The Great Indoors IIJohn Haber
in New York City
New York Architecture 2004: Heading Inside
Whatever happened to summer sculpture? It grew larger, like tall buildings, or smaller, like scale models. It slipped inside, where it blended into a gallery's interior architecture.
In a accompanying reviews, I began a summer survey with work that hid indoors in other ways, from carpeting by Rudolf Stingel to Janet Cardiff and George and George Bures Miller as they recreate Central Park as a plaintive voice and a vanished world. Other works, though, strive more overtly for architecture. They, too, ask how art has turned the urban environment into indoor representation, thanks to Andreas Gursky and "Tall Buildings." Its scale models of towers range all the way from London and the Far East to lower Manhattan. The international cast suggests how, in today's art market, even New York has become a small corner of the global village.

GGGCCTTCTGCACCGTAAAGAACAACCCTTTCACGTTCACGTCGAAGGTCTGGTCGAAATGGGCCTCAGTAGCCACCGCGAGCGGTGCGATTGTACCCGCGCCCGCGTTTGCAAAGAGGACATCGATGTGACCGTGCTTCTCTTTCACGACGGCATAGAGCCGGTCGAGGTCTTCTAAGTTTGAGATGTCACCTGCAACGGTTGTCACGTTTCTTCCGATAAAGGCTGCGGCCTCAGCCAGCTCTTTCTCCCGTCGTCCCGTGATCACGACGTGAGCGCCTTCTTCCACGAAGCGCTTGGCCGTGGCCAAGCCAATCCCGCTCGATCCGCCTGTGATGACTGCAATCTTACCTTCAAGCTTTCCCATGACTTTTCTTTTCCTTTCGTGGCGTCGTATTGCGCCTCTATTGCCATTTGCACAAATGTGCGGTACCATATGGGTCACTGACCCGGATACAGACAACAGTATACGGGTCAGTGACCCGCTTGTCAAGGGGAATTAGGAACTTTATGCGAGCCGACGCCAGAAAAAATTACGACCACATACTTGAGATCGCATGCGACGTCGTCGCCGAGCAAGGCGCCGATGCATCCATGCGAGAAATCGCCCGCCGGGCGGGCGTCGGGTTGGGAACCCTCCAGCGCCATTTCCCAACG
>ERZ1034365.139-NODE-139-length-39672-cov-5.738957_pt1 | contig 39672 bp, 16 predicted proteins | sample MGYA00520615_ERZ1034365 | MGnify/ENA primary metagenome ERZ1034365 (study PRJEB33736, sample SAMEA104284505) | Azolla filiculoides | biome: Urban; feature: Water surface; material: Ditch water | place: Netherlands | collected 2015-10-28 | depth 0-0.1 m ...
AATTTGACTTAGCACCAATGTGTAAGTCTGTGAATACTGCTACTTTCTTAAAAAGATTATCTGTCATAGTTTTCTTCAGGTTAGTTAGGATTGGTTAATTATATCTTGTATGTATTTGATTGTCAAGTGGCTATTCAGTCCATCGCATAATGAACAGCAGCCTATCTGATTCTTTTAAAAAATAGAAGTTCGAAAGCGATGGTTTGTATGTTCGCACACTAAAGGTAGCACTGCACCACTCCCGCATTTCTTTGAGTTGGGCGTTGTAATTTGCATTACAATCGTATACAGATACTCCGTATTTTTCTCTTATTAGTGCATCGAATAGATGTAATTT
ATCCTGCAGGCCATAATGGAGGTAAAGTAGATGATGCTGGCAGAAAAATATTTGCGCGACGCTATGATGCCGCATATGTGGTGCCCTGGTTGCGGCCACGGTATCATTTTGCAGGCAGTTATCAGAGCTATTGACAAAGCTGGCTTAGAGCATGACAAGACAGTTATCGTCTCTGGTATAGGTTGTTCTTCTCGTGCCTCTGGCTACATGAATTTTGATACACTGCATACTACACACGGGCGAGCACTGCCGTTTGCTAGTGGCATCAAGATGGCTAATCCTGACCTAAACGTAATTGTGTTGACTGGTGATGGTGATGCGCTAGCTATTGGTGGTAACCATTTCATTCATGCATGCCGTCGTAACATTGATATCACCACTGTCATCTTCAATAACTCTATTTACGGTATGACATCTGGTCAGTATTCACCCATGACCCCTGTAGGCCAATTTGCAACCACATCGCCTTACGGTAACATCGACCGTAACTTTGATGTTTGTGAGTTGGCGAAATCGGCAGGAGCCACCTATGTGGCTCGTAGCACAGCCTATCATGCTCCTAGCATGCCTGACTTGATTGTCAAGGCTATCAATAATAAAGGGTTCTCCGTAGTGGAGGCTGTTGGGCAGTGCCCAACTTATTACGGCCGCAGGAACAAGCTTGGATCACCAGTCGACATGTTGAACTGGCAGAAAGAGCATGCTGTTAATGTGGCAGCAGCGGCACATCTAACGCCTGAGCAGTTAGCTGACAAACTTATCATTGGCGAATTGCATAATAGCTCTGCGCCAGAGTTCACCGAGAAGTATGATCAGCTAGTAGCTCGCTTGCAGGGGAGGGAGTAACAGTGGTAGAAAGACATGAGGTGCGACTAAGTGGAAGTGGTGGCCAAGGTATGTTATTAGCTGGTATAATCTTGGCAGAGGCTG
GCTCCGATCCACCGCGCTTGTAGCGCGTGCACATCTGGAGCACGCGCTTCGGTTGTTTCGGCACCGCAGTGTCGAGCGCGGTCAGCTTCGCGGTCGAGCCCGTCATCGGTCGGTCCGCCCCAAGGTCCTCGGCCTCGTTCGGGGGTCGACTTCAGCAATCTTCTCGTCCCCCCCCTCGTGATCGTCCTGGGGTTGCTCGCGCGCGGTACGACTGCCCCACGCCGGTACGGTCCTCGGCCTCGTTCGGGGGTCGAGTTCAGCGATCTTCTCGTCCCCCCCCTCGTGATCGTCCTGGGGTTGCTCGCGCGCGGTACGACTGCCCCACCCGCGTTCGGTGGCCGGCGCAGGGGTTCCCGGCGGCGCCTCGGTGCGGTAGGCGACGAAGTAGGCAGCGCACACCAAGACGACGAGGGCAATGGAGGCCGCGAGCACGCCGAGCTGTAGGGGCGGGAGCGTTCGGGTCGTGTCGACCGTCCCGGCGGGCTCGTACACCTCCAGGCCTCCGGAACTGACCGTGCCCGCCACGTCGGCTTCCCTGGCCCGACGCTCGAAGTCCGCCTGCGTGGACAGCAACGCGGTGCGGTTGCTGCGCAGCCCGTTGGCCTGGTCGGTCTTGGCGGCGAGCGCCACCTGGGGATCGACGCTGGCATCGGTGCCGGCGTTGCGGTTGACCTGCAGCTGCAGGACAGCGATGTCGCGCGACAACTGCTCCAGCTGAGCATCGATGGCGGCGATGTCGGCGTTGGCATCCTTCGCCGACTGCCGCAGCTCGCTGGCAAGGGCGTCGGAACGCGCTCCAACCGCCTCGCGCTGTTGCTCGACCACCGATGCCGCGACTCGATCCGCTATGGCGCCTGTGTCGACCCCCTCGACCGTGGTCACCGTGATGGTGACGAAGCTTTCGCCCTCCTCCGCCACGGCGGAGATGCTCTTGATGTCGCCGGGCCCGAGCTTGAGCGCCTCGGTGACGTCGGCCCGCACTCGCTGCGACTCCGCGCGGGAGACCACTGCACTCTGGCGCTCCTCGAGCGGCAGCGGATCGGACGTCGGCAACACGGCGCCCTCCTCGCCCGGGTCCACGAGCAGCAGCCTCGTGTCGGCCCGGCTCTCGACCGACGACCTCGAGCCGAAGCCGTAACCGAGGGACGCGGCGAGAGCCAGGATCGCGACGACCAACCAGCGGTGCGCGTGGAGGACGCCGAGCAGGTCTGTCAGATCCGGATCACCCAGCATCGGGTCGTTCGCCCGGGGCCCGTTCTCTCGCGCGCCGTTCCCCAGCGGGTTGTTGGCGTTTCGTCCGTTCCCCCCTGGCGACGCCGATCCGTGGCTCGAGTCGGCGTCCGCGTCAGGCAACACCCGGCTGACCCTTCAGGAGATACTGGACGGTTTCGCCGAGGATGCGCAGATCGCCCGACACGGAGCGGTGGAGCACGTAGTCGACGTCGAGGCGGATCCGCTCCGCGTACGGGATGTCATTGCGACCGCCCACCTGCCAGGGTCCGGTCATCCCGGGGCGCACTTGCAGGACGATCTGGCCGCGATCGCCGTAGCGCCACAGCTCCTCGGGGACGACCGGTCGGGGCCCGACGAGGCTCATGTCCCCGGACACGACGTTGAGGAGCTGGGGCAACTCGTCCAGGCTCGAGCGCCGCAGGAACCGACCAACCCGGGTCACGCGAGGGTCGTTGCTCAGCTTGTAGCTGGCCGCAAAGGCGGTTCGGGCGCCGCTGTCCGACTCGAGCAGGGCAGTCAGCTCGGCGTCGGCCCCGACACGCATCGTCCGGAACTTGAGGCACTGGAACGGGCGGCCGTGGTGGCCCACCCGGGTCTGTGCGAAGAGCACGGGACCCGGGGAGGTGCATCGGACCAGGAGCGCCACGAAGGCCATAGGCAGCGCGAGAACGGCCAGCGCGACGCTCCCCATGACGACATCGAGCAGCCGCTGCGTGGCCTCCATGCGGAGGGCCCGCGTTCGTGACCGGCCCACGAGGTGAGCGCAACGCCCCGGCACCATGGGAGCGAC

The trend to treat exhibitions as global villages began well before the summer. It had much to do with an increasingly vast, impersonal art market, not to mention globalization of other kinds. In 2004 alone, the international art scene spilled across two New York piers. A museum dedicated to American art exhibited other nations' views of America. The Chelsea scene had metastasized beyond into a mirror of urban sprawl, as if the more spaces art had, the fewer chances artists had to make a difference. Other open landscapes retreated to the scale of an artist's book.